Beauty is in the eye of wildlife painter Andrew Pledge, who seeks out unpopular—and let’s face it, often ugly—birds to create beautiful images. It’s a talent that’s won the self-taught wildlife artist the prestigious David Shepherd Wildlife Foundation Wildlife Artist of the Year 2020 award for his painting of an American wood stork.
For 10 years, Pledge created handmade models for a small architectural firm in London, specializing in high-end homes. He learned his trade in-house, eventually becoming their head model maker. In his last year for the firm, he designed architectural models for the company’s exhibition stand at the esteemed Venice Biennale, 2018. Pledge loves architectural model making and is now a freelancer.
“I’m very lucky; I get to do work that is fascinating,” he said by phone.
But in September 2019, he decided to take a leap and become a full-time painter. And, as if affirming his career move, his very first painting after about 10 years away from the art won him the award.
The Difference Is Golden
Currently, wildlife art is mostly confined to specialist galleries, Pledge explained. He sees very little crossover between wildlife art and the mainstream art world. It’s something he’d like to see change, and he hopes his art can bridge that gap.
Pledge’s wildlife paintings are decidedly different. Rather than paint animals in their natural habitat, as he sees many wildlife artists do, he wanted to paint something unique.
That special something is adding gold and silver leaf. He’d used gold leaf to represent the River Thames in one of his architectural models for a building proposal in central London, and he liked the golden effect. And he had also enjoyed working with gold when he assisted a top contemporary artist who uses various ornamental techniques.
In addition, Pledge saw that wildlife artists quite often tend to focus solely on the subject: the animal, as opposed to the overall image. Pledge places utmost importance on the overall image and believes that composition is his strong point, a skill he partly attributes to his architectural background, having worked for many years with different architects and designers.
Of his wood stork painting, he said: “I’ve used very detailed techniques, but at the same time I’ve kept in mind that I want to create a beautiful image as well as just a study of the animal.”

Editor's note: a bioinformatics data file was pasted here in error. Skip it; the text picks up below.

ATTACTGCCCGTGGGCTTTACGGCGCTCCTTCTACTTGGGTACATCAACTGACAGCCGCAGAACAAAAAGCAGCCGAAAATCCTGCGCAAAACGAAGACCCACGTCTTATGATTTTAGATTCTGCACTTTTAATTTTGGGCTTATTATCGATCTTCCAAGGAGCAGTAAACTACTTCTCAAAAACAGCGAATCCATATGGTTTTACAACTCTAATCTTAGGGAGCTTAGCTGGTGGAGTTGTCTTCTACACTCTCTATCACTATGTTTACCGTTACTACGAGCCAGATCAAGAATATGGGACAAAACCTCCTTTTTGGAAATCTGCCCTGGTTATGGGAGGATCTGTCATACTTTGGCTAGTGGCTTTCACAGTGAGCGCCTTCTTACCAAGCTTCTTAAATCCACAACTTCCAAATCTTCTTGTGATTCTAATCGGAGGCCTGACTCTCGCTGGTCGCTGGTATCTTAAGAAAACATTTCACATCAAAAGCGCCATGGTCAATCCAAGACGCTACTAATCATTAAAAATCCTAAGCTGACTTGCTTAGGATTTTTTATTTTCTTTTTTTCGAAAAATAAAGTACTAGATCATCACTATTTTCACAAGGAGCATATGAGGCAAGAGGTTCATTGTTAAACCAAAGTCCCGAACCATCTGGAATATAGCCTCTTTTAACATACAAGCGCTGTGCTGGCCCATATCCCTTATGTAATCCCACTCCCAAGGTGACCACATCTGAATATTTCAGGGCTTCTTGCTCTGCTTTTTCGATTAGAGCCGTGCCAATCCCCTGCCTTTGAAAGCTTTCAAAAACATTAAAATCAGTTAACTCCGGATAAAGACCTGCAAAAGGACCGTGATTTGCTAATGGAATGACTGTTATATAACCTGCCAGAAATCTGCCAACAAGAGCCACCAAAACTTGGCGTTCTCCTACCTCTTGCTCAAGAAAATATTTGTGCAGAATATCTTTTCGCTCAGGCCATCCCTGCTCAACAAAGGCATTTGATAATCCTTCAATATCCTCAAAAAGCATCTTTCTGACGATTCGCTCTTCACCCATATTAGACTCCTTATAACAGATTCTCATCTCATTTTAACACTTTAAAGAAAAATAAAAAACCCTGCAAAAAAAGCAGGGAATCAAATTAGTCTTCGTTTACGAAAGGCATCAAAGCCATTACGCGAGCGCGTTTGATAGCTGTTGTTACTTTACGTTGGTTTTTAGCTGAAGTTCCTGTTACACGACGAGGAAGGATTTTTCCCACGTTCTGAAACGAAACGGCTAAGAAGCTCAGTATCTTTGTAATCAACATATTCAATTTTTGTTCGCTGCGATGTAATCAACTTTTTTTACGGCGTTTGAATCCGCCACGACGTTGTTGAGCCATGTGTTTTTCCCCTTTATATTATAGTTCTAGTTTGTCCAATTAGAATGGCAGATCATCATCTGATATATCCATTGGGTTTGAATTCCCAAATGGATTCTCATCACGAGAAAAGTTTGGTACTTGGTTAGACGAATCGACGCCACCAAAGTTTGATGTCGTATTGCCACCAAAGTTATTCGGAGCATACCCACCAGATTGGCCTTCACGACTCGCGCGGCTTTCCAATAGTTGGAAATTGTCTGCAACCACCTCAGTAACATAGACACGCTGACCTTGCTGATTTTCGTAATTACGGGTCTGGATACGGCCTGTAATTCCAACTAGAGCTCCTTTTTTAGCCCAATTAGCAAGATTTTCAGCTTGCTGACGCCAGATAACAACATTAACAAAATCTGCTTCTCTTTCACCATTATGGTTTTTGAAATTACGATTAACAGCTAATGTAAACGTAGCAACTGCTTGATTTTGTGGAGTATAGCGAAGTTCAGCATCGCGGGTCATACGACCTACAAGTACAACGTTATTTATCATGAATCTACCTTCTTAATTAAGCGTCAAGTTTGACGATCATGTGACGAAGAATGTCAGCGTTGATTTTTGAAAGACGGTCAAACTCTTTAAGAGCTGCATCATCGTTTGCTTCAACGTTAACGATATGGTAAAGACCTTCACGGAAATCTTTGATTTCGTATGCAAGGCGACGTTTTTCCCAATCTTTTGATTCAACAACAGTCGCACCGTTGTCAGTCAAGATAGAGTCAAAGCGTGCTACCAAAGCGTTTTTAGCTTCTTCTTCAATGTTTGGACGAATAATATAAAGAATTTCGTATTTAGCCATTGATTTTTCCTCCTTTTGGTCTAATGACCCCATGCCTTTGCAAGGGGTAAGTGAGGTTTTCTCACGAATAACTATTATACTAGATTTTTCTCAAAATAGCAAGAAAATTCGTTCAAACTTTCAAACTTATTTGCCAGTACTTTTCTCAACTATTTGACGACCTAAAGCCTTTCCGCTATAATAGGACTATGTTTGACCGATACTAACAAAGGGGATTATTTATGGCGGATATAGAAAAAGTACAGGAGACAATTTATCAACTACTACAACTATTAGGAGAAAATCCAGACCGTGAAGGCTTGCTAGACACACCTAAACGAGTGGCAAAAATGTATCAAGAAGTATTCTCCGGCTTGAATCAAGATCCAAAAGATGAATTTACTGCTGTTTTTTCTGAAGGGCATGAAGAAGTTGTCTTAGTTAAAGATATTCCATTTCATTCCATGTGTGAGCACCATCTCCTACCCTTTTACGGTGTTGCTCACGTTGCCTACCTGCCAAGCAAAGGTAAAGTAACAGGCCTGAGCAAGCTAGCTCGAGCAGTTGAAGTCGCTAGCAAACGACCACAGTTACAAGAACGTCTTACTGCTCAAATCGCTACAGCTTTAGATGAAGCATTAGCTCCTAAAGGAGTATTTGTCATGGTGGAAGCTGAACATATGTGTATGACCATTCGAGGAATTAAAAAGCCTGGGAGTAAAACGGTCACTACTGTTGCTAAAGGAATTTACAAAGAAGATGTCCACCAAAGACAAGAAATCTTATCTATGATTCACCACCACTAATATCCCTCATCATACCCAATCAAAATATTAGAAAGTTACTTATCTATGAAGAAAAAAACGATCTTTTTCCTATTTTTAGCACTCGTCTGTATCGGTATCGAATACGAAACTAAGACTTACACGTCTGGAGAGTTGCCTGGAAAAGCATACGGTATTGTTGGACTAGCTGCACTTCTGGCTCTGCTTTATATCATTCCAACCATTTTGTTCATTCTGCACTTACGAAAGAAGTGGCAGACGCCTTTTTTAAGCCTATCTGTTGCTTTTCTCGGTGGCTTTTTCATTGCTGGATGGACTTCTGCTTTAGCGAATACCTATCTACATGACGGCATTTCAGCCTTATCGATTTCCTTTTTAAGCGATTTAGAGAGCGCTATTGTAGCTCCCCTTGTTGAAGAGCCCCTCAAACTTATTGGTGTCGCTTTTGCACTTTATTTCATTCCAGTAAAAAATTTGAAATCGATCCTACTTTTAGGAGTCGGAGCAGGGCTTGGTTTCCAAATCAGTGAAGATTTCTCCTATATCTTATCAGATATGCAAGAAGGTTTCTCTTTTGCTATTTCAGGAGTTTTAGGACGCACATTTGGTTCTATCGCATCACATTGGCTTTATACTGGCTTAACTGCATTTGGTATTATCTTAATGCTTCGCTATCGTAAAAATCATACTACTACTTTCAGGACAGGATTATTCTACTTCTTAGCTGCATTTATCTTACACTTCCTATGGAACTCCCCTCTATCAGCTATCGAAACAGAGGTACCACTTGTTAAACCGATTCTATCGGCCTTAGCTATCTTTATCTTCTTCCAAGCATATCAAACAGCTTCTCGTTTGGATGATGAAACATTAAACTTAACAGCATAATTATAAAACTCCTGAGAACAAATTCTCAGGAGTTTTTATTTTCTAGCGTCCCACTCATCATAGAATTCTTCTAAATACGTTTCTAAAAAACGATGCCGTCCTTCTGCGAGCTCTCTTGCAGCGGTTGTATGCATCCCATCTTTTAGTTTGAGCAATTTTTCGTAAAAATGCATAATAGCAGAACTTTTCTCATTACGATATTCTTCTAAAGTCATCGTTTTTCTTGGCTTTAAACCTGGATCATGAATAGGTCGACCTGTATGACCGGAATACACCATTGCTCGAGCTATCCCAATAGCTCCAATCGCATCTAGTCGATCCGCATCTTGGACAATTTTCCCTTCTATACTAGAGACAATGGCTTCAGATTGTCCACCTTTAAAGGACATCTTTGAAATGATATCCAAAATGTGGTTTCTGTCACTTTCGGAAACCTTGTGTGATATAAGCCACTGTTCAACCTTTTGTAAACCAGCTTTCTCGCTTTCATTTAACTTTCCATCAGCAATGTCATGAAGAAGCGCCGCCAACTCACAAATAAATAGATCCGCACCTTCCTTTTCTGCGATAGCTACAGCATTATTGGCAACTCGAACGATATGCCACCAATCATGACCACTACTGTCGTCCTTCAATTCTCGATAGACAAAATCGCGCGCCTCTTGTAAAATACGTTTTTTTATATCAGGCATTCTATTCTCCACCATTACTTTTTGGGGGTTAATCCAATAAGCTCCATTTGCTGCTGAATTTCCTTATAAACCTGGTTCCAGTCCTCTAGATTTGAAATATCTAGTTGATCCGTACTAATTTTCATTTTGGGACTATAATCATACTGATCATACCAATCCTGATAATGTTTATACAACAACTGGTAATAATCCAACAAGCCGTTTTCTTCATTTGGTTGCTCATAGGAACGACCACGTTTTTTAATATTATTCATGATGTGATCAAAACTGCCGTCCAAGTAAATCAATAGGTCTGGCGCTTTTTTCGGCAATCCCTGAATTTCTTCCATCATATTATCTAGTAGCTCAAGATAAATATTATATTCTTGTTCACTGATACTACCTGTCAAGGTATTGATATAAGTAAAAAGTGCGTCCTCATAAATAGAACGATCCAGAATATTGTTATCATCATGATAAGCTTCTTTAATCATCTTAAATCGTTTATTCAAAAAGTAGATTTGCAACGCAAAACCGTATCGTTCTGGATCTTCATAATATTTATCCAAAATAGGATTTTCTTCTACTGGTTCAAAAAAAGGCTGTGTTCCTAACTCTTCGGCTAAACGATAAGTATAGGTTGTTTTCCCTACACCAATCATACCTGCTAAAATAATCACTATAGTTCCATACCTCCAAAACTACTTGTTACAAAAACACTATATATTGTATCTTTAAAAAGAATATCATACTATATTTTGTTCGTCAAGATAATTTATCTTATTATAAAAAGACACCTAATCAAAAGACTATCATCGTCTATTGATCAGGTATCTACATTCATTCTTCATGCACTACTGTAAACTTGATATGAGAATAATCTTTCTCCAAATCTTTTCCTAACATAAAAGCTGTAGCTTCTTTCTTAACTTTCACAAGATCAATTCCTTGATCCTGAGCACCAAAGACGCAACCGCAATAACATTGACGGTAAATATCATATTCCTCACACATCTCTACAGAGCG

The gold enabled him to transform an almost ugly bird into something beautiful. His intention for using gold is not to change the bird: “It’s enhancing the natural beauty of the bird in a way some people don’t see.”
The Charm of Birds
Birds have always fascinated Pledge. “You have unlimited inspiration with birds. There’s just thousands of different kinds of birds and they’re all different,” he said. At age 8 or 9, or perhaps younger, Pledge remembers drawing swans and eagles but never really being interested in lions, tigers, and elephants.
Birds have what Pledge is looking for: plenty of details and character. “Birds just have an amazing amount of character,” he said. He reflects on his favorite bird, the crow: “They seem to have a story behind them, a character behind them.”
In terms of details, he believes that lions are beautiful, majestic creatures, but they don’t have enough details for his paintings. “They’re just fur and mane. But if you look at a bird, just one feather is incredible. … Each individual feather has individual colors depending on its reflective quality.”
A Cormorant Reveals Its Colors
Pledge particularly loves cormorants. Observing cormorants on the River Thames, he noticed that their “almost pterodactyl physique” appears black, but a closer look revealed the cormorants’ “beautiful blue and brown feathers.”
In his cormorant painting, Pledge captures both the bird’s prehistoric profile and colorful plumage. The bird seems to freeze as if it had just been spotted, and it seems as if the bird puffs out its chest with just a hint of pride in its pose. The textural effect of the bird’s blue, jewel-like chest feathers are reminiscent of the river’s ripples and currents.
Pledge painted the cormorant straight after his winning wood stork painting, but instead of using gold leaf on the bird itself, he used silver leaf as a background.
Just as the cormorant reveals its true colors only on closer inspection, so too does Pledge’s silver-leaf picture. The painting is hanging in his front room, where the white walls reflect onto the painting’s silver-leaf surface, making the painting’s silver background almost invisible.
Portfolio Building and Fundraising
For a little over a year, Pledge has been adding gold and silver leaf to his paintings. It’s a technique that requires endless patience and a mastery that he’s still learning. For instance, in his cormorant painting, he applied squares measuring 3 1/8 inches by 3 1/8 inches one by one over the background, and then painted in oils on the silver-leaf surface. The silver leaf scratches particularly easily and any mistakes cannot be erased, only painted over, which is not always possible. But with each painting—a wood stork, cormorant, hornbill, and guineafowl—he understands the technique more.
As Pledge concentrates on building his portfolio, conservation is at the forefront of his mind. So in addition to his normal painting process, he’s sketching his way through the alphabet—an animal for each letter—with 100 percent of the profits going to the David Shepherd Wildlife Foundation (DSWF), a UK-based charity that funds conservation projects across Asia and Africa.
A lion, a tiger, and an elephant are among those sketches Pledge has drawn, but one thing is certain: He will continue to appreciate and highlight those less-loved birds, so their peculiar beauty shines like gold or silver.
To find out more about Andrew Pledge’s art visit, AndrewPledgeArt.com